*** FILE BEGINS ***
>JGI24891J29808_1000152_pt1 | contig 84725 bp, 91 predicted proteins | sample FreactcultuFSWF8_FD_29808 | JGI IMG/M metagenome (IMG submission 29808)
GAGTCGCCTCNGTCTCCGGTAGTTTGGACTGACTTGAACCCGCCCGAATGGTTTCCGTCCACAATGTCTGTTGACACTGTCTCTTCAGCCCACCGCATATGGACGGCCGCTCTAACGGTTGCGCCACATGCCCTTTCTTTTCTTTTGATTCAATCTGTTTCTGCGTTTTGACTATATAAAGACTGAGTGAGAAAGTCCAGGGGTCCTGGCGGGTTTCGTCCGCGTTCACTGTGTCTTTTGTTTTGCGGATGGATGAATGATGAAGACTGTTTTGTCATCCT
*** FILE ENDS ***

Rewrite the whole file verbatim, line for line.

>JGI24891J29808_1000152_pt1 | contig 84725 bp, 91 predicted proteins | sample FreactcultuFSWF8_FD_29808 | JGI IMG/M metagenome (IMG submission 29808)
GAGTCGCCTCNGTCTCCGGTAGTTTGGACTGACTTGAACCCGCCCGAATGGTTTCCGTCCACAATGTCTGTTGACACTGTCTCTTCAGCCCACCGCATATGGACGGCCGCTCTAACGGTTGCGCCACATGCCCTTTCTTTTCTTTTGATTCAATCTGTTTCTGCGTTTTGACTATATAAAGACTGAGTGAGAAAGTCCAGGGGTCCTGGCGGGTTTCGTCCGCGTTCACTGTGTCTTTTGTTTTGCGGATGGATGAATGATGAAGACTGTTTTGTCATCCT